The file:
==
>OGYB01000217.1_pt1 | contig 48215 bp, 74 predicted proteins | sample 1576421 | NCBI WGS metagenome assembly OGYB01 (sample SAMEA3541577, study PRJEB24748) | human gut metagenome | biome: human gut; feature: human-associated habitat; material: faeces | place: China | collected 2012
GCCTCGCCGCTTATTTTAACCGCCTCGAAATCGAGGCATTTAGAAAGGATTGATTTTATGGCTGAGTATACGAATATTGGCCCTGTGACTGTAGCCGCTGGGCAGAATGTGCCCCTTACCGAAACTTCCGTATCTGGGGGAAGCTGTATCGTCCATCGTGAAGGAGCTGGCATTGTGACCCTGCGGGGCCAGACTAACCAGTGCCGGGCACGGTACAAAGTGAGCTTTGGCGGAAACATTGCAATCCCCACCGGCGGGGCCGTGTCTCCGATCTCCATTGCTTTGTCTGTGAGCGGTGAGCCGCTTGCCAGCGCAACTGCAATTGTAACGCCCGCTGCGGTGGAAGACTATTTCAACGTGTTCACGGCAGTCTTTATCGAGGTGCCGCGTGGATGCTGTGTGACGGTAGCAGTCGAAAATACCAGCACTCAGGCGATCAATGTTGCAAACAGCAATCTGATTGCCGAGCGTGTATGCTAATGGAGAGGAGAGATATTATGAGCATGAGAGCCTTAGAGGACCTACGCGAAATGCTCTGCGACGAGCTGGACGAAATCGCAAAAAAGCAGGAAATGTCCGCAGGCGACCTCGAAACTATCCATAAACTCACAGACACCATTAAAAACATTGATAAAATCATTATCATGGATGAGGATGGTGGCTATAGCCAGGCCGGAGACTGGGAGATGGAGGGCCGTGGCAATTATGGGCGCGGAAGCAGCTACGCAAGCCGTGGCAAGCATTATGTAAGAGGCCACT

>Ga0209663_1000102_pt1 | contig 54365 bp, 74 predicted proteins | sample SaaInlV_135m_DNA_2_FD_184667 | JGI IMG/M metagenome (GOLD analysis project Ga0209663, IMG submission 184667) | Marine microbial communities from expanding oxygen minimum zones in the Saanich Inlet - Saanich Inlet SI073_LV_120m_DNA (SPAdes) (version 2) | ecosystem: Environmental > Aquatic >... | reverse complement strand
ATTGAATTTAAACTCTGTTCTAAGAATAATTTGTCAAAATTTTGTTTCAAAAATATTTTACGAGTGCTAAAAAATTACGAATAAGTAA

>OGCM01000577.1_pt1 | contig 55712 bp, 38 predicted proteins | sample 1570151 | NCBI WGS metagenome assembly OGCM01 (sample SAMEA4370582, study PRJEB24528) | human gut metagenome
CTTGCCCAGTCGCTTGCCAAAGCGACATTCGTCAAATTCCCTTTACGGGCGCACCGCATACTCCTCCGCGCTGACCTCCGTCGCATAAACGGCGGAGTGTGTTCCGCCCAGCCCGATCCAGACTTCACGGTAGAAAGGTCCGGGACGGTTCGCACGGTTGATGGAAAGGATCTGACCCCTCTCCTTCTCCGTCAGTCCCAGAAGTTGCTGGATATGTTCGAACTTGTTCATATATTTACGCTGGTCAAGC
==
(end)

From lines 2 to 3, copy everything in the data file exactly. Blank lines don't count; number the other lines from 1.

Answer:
GCCTCGCCGCTTATTTTAACCGCCTCGAAATCGAGGCATTTAGAAAGGATTGATTTTATGGCTGAGTATACGAATATTGGCCCTGTGACTGTAGCCGCTGGGCAGAATGTGCCCCTTACCGAAACTTCCGTATCTGGGGGAAGCTGTATCGTCCATCGTGAAGGAGCTGGCATTGTGACCCTGCGGGGCCAGACTAACCAGTGCCGGGCACGGTACAAAGTGAGCTTTGGCGGAAACATTGCAATCCCCACCGGCGGGGCCGTGTCTCCGATCTCCATTGCTTTGTCTGTGAGCGGTGAGCCGCTTGCCAGCGCAACTGCAATTGTAACGCCCGCTGCGGTGGAAGACTATTTCAACGTGTTCACGGCAGTCTTTATCGAGGTGCCGCGTGGATGCTGTGTGACGGTAGCAGTCGAAAATACCAGCACTCAGGCGATCAATGTTGCAAACAGCAATCTGATTGCCGAGCGTGTATGCTAATGGAGAGGAGAGATATTATGAGCATGAGAGCCTTAGAGGACCTACGCGAAATGCTCTGCGACGAGCTGGACGAAATCGCAAAAAAGCAGGAAATGTCCGCAGGCGACCTCGAAACTATCCATAAACTCACAGACACCATTAAAAACATTGATAAAATCATTATCATGGATGAGGATGGTGGCTATAGCCAGGCCGGAGACTGGGAGATGGAGGGCCGTGGCAATTATGGGCGCGGAAGCAGCTACGCAAGCCGTGGCAAGCATTATGTAAGAGGCCACT

>Ga0209663_1000102_pt1 | contig 54365 bp, 74 predicted proteins | sample SaaInlV_135m_DNA_2_FD_184667 | JGI IMG/M metagenome (GOLD analysis project Ga0209663, IMG submission 184667) | Marine microbial communities from expanding oxygen minimum zones in the Saanich Inlet - Saanich Inlet SI073_LV_120m_DNA (SPAdes) (version 2) | ecosystem: Environmental > Aquatic >... | reverse complement strand